The Cutting Edge

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Student Suspended for ‘Doing the Right Thing’ After Bringing Knife to School

It’s another one of those what-is-this-world-coming-to stories.

An eighth grader at a middle school in Pennsylvania was suspended for three days and may face a 10-day suspension after accidentally bringing a pocket knife to school. The story wouldn’t be so shocking thanks to school policies these days, but the boy had actually done the right thing and immediately turned his knife into the principal when he realized it was in his pocket.

Doing the right thing did not matter. He was immediately suspended.

“The safety and well-being of our students and staff is paramount,” Superintendent Keith Hartbauer said to Pittsburg’s Action News 4. “We will follow our district’s policy, procedures, and solicitor’s recommendation regarding this discipline incident.”

Apparently, the 13-year-old Thomas Ross Jr. had used the pocket knife the night before to open a cardboard box containing a futon. He stuck it in his back pocket but forgot to take it out. When he wore the same shorts to school the next day, the knife was still in his pocket.

“I was scared that if I were to get it caught with it on me, it would have been worse than me turning it in,” Ross Jr. said.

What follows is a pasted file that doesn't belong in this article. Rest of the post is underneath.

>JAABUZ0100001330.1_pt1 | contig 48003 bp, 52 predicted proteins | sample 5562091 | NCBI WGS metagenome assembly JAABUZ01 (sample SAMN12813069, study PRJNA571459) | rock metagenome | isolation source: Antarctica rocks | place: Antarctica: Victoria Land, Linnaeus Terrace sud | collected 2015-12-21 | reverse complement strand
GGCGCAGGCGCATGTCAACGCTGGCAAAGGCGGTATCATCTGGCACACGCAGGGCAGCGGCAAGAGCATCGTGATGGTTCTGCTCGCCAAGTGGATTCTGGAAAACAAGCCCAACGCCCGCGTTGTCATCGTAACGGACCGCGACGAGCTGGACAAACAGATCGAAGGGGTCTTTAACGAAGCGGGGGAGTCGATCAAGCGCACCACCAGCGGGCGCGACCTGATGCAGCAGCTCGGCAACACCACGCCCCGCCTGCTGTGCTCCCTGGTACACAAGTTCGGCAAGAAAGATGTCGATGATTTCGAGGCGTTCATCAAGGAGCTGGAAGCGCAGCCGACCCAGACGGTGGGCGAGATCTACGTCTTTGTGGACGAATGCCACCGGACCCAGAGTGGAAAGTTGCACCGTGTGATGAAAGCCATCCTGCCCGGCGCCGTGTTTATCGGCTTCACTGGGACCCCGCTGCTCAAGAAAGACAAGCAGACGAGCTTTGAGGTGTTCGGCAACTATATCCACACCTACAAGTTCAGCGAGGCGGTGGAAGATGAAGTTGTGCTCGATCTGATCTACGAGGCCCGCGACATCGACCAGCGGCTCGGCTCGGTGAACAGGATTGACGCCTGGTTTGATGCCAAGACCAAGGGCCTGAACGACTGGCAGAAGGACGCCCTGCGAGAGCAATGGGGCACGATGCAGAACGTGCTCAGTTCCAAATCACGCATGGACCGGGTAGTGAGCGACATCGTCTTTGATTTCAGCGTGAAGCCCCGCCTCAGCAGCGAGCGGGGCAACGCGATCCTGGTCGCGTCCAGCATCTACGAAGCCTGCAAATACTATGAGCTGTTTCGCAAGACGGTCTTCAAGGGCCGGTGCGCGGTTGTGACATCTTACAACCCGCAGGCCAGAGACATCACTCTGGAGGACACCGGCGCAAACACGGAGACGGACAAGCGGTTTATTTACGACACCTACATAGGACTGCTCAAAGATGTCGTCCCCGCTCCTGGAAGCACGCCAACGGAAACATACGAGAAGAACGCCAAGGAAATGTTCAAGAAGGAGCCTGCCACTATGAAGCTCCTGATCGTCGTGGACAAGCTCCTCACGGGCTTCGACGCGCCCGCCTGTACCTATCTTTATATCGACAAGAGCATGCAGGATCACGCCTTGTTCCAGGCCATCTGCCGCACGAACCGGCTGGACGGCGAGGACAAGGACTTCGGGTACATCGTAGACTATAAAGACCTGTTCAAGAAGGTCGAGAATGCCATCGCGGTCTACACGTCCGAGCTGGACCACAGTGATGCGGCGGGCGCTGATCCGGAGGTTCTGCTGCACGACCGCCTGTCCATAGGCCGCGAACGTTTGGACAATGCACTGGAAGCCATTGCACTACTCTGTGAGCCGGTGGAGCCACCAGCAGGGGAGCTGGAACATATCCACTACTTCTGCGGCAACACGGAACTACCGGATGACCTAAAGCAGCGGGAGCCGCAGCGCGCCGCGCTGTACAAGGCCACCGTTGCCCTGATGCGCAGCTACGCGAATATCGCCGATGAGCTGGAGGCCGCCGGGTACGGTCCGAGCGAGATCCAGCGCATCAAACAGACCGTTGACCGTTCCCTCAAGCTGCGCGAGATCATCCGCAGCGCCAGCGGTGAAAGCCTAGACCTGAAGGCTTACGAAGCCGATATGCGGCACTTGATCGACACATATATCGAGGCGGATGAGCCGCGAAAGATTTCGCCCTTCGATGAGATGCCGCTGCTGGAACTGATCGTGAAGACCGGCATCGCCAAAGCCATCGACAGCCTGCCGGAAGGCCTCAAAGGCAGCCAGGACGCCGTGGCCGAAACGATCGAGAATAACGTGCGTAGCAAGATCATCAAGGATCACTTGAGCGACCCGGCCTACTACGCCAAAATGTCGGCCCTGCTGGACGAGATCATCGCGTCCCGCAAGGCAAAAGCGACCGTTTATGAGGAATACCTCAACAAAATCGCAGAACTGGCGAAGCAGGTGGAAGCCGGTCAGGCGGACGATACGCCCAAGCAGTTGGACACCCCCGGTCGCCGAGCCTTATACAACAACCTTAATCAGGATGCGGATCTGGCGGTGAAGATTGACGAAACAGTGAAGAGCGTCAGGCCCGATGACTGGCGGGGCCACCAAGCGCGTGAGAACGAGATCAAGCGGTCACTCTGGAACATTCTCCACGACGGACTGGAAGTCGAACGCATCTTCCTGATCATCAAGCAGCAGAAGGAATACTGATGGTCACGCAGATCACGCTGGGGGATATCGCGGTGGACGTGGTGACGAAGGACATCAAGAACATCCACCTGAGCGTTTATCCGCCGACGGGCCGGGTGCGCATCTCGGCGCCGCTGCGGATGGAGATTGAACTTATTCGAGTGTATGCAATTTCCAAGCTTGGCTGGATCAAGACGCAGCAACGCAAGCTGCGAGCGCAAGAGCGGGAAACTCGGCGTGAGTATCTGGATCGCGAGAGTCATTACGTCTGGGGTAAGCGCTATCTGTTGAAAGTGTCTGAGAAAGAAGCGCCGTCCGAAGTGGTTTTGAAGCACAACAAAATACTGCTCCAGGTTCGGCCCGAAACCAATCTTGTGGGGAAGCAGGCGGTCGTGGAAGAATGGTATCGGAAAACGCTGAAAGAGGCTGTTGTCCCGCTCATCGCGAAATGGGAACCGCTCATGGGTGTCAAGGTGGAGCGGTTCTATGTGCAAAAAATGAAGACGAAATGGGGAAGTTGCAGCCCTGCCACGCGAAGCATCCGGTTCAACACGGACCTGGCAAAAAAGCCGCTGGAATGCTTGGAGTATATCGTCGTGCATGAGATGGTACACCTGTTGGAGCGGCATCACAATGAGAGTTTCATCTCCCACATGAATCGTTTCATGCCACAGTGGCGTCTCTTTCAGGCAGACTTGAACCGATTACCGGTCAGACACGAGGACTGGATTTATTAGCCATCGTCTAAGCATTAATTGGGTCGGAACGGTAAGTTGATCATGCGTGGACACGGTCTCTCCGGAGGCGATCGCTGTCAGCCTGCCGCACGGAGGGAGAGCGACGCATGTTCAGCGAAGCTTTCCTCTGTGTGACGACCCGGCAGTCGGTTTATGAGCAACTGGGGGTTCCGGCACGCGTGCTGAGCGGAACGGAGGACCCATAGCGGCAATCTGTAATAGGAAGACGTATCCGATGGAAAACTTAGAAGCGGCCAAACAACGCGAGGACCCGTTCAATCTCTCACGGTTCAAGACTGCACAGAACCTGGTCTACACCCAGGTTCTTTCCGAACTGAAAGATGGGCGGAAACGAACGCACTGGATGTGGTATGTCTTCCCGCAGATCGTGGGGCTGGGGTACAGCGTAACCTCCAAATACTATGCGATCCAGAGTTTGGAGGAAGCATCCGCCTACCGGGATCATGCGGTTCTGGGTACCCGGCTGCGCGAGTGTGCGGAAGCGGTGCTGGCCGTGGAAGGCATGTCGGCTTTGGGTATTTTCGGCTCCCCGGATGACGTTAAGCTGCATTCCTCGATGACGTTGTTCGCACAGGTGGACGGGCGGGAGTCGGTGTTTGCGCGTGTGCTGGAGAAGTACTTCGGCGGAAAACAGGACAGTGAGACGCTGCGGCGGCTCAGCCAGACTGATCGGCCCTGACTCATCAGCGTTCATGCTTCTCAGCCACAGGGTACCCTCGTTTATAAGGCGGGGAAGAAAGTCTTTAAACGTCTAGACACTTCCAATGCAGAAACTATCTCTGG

A similar knife to the one he took to school – WTAE

So he went to the office and told the principal, who took the knife. The boy was then surprised when he was sent home with a three-day suspension.

Needless to say, his father was not pleased.

“There’s a first-degree murder and a third-degree murder. There’s no such thing as zero tolerance in the world,” Thomas Ross Sr. said. “Why is there zero tolerance on a child bringing a weapon by accident to school and then doing the right thing and turning it in?”

The younger Ross is apparently a good student who had never been in trouble at school before.

“When he realized he had it, he turned it in,” Ross Sr. said. “He’s a typical kid. Don’t discipline a child for doing the right thing.”

People have strong opinions about the zero tolerance policy (including over at Fark). While the school does have a policy and turning yourself in does not absolve you from guilt, the suspension does punish the boy for doing the right thing. If this were to happen again to someone else, they know it would just be better to keep the knife in their pocket.

Whether the rule of no pocket knives at school is even relevant (considering just a few decades ago students were taking knives to school without fanfare) is valid, but let’s just focus on the implementation of the rule.

What do you think? Was the school justified in suspending the boy or should the principal have been lenient?


  1. It is absurd that the boy was punished. It is bad policy, bad leadership, bad mentoring, bad administration, and not to mention bad policy. The policy is clearly rigid, doctrinaire and narrow minded. Another policy foisted on all due to fear-based thinking. The passing of these narrow-minded, feel good policies is a clear example of letting the actions of a few bad people infringe on the actions/rights of good people.